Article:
Federal Police Commander Brian McDonald from the Centre for Counter Terrorism presented.  Brian discussed the fact that it is a given that everyone has access to a weapon, whether it be a kitchen knife, piece of rope etc.  Young people are staying up all night watching social media for ISIL killings.  He talked about the ISIL magazine Rumiyah.  This magazine is very bold, is not hidden, easy to access if you want to access it.  Brian provided some insights into the way ISIL uses social media to spread their message.  They want the community to do their dirty work and carry out their attacks, hence the recruitment and radicalisation of young people.  Brian discussed some signs that young people may be becoming radicalised, such as spending time locked away in their bedrooms on the internet, secretive about online viewing habits, use of online networking platforms to promote violence, downloading large amounts of violence extremist content.  The process is unique to each person.  Early intervention is best for these young people.  He recommends using the National Security Hotline 1800123400.  He further stated that prison does not actually de-radicalise a person.  Work must be done with community members that have an impact on the youth.

John (Jock) Gillespe, the CEO of WA PCYC addressed delegates.  Jock was a serving WA police member from 1974 until 2005.  He spoke about the challenges and successes of WA PCYC over the years and talked about the transition they went through from police to civilian management. Their transition has been similar to that of Victoria Blue Light, indicating that PCYC needed to be more aligned with the needs of WA youth policing priorities. PCYC is also facing challenges with dealing with increasing facility costs and is now looking at ways to become more mobile and flexible. As well as this he believes that the sector must seek to avoid multiple agencies competing against each other for funding to supply the same or similar services. Jock indicated that he would be keen to run a workshop with members from other states to discuss work in the youth space.  He stated, you can’t keep increasing the police force without increasing youth services in the community.  More police will mean more arrests, therefore more young people to deal with and less services available.  There are many services within the youth space that don’t talk to each other working with the same young people.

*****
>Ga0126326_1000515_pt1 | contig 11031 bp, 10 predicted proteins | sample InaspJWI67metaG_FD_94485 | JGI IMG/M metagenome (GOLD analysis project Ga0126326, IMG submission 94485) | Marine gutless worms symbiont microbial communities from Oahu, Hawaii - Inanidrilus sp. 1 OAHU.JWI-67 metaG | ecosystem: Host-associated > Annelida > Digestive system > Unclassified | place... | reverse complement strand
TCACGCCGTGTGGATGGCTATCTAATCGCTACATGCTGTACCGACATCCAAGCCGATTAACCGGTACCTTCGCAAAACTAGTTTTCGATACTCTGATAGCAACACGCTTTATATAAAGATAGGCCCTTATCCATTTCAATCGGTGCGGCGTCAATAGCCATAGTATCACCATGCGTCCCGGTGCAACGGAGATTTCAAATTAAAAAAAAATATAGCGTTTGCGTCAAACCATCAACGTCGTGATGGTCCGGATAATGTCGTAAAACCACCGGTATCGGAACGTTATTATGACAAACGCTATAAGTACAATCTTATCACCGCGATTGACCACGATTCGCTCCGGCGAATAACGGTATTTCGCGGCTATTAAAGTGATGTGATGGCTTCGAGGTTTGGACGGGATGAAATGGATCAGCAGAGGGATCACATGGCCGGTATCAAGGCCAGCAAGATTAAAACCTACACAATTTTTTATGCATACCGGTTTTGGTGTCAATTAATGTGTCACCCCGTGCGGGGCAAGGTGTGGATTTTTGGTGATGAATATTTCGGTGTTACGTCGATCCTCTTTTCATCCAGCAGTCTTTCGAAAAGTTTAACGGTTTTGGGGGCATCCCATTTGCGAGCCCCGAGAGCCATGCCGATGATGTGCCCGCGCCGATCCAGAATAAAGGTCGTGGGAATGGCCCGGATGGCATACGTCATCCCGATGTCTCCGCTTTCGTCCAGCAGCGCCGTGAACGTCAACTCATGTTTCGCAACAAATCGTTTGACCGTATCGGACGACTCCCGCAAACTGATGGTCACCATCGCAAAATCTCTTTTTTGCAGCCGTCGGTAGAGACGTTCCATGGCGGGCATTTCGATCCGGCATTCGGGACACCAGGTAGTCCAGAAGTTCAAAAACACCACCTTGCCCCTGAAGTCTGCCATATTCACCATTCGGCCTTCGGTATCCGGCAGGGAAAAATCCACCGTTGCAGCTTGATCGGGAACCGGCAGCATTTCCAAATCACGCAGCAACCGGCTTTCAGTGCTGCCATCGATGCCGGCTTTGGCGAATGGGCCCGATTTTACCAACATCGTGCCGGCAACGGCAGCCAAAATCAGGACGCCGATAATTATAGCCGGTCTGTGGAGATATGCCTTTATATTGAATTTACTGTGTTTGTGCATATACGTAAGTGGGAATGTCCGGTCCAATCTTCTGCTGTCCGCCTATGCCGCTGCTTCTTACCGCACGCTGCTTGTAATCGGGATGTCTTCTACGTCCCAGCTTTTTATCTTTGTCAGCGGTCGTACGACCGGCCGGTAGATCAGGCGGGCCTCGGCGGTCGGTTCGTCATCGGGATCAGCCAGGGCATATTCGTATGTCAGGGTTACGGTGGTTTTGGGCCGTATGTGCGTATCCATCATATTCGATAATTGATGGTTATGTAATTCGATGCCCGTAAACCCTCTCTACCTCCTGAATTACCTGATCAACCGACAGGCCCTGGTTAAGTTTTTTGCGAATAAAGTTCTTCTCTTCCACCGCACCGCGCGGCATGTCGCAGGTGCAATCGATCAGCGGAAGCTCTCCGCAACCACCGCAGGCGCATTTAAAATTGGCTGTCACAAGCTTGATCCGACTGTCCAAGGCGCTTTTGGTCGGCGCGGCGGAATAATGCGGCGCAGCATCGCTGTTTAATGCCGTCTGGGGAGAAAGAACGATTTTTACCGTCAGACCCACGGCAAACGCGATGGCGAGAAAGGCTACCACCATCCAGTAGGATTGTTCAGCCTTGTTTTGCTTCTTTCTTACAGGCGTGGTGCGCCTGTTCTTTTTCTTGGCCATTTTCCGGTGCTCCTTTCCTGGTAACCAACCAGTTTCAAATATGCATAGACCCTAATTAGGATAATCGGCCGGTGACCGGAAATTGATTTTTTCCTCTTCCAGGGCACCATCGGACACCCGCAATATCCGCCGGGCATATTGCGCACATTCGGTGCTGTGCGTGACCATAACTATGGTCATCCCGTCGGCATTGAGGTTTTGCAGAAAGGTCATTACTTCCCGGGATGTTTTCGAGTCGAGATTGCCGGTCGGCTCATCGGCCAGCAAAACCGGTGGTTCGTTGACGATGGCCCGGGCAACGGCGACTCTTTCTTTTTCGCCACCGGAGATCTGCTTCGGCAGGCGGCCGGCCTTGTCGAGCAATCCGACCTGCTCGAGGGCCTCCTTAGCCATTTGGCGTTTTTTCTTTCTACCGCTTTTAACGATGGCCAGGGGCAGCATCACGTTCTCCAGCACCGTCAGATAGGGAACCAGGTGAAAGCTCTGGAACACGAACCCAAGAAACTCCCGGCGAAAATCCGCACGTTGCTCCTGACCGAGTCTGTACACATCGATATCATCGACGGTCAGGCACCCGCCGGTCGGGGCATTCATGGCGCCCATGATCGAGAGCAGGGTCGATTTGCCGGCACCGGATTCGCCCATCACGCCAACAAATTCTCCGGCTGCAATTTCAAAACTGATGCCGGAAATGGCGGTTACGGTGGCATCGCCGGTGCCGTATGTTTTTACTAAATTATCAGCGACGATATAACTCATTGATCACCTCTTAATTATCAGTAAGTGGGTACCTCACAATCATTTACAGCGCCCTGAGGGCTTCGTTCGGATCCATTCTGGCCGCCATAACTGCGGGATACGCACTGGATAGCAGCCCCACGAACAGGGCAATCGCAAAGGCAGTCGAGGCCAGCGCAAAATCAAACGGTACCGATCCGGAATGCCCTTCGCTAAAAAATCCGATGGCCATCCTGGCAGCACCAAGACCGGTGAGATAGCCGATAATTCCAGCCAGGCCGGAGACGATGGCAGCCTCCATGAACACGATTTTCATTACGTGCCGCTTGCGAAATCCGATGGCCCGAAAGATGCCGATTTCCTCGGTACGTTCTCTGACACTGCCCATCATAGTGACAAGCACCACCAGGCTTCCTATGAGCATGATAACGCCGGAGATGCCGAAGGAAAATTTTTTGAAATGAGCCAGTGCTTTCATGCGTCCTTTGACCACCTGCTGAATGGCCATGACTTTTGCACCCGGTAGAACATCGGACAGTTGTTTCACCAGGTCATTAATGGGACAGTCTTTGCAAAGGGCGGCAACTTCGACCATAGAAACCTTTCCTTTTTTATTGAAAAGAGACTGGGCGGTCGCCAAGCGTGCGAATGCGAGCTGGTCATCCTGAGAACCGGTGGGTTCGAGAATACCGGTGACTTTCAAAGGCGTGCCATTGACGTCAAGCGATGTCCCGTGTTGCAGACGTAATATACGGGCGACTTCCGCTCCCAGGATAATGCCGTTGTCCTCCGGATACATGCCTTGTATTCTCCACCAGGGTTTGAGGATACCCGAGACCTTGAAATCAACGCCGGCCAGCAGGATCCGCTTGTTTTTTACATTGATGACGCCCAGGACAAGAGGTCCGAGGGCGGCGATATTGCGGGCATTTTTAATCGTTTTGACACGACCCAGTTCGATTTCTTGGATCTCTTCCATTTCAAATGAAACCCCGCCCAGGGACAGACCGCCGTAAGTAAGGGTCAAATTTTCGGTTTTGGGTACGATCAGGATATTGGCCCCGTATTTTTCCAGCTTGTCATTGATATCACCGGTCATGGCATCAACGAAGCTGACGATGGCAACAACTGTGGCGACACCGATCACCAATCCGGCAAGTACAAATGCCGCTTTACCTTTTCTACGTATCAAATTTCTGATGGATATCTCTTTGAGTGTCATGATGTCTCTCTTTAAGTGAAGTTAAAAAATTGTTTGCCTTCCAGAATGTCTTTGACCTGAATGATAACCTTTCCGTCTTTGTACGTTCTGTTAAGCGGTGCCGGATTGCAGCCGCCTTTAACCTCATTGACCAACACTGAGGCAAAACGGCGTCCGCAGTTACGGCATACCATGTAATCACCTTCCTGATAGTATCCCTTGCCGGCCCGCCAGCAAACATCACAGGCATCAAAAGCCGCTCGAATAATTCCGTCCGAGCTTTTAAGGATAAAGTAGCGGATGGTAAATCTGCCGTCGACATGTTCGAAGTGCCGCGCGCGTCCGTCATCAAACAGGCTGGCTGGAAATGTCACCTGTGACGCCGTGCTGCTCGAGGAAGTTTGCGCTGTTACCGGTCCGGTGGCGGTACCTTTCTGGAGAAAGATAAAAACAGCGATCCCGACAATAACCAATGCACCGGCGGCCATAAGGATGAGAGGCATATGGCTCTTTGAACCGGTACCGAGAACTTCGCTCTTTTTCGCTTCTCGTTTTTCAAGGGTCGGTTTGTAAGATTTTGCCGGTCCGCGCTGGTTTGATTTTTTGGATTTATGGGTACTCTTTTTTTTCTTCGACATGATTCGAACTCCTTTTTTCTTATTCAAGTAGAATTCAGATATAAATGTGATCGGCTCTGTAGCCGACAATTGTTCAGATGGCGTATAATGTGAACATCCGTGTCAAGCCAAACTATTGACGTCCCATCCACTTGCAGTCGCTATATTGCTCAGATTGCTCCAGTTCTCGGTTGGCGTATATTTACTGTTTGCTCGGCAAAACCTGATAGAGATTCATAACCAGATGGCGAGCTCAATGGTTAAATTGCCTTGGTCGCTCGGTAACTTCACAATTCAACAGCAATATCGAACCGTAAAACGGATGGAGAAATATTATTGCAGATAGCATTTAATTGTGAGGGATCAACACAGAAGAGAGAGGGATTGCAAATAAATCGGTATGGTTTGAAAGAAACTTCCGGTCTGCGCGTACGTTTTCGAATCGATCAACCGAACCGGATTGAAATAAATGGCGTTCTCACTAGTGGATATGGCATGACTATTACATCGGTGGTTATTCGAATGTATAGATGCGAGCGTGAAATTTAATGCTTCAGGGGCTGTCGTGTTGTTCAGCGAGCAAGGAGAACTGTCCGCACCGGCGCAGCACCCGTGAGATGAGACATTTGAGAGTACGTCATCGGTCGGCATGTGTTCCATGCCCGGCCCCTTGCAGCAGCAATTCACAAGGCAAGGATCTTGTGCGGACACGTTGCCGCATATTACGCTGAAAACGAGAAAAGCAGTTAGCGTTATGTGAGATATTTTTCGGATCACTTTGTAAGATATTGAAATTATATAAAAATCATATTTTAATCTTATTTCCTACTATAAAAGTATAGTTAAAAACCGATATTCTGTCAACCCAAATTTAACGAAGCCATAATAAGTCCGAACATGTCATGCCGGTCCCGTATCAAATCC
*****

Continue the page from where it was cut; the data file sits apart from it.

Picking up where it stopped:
Comedian Andrew Horabin was extremely easy to listen to.  With a demeanour similar to that of Carl Barron, Andrew has written a book called “Bullshift Get More Honesty and Straight Talk at Work.”  Andrew kept us entertained by calling us all out on some of the excuses by running a quick survey. Each question was a score out of 10, with a total out of 170.  Different scores meant different things, for example, if you scored between 30-60, he says this is not healthy. “Maybe you need to leave the workplace if you can’t change it or yourself.  Is there someone or something that can help you to build the courage for a more honest life?”  A score of 130-150 was very good, but he says a score of 150-170 is “Bullshit”!  He talked about ‘shifting the bull’ in the workplace.  So many of us make excuses for things, eg, you didn’t do a particular task, your common response to your boss is “I didn’t get around to it, haven’t had time”, he says the real reason is that you prioritised other tasks and left this one out.  Andrew was very interesting and entertaining, and I found myself relating to so much of what he had to say.